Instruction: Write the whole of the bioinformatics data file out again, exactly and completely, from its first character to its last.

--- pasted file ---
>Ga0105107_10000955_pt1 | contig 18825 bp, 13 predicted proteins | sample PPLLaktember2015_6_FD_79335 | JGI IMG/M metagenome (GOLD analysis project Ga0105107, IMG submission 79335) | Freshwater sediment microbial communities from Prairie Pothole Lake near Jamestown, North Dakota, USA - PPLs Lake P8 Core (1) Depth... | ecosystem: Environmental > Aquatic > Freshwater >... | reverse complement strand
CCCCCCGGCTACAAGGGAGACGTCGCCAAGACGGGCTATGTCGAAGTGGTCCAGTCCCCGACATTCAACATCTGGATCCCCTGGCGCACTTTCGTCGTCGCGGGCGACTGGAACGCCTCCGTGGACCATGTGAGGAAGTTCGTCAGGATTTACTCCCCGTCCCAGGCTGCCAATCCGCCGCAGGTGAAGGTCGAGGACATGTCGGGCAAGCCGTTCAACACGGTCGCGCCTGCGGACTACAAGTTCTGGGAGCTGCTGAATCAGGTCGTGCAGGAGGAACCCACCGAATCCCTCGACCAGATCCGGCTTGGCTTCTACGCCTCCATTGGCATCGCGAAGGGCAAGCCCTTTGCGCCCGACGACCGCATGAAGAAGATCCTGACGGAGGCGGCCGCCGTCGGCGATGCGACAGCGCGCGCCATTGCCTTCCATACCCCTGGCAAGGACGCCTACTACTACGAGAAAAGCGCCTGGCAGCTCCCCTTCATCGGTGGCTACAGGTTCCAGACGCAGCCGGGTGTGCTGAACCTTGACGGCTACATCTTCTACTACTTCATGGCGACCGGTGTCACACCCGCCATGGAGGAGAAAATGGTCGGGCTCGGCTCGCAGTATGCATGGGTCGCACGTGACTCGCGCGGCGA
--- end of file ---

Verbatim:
>Ga0105107_10000955_pt1 | contig 18825 bp, 13 predicted proteins | sample PPLLaktember2015_6_FD_79335 | JGI IMG/M metagenome (GOLD analysis project Ga0105107, IMG submission 79335) | Freshwater sediment microbial communities from Prairie Pothole Lake near Jamestown, North Dakota, USA - PPLs Lake P8 Core (1) Depth... | ecosystem: Environmental > Aquatic > Freshwater >... | reverse complement strand
CCCCCCGGCTACAAGGGAGACGTCGCCAAGACGGGCTATGTCGAAGTGGTCCAGTCCCCGACATTCAACATCTGGATCCCCTGGCGCACTTTCGTCGTCGCGGGCGACTGGAACGCCTCCGTGGACCATGTGAGGAAGTTCGTCAGGATTTACTCCCCGTCCCAGGCTGCCAATCCGCCGCAGGTGAAGGTCGAGGACATGTCGGGCAAGCCGTTCAACACGGTCGCGCCTGCGGACTACAAGTTCTGGGAGCTGCTGAATCAGGTCGTGCAGGAGGAACCCACCGAATCCCTCGACCAGATCCGGCTTGGCTTCTACGCCTCCATTGGCATCGCGAAGGGCAAGCCCTTTGCGCCCGACGACCGCATGAAGAAGATCCTGACGGAGGCGGCCGCCGTCGGCGATGCGACAGCGCGCGCCATTGCCTTCCATACCCCTGGCAAGGACGCCTACTACTACGAGAAAAGCGCCTGGCAGCTCCCCTTCATCGGTGGCTACAGGTTCCAGACGCAGCCGGGTGTGCTGAACCTTGACGGCTACATCTTCTACTACTTCATGGCGACCGGTGTCACACCCGCCATGGAGGAGAAAATGGTCGGGCTCGGCTCGCAGTATGCATGGGTCGCACGTGACTCGCGCGGCGA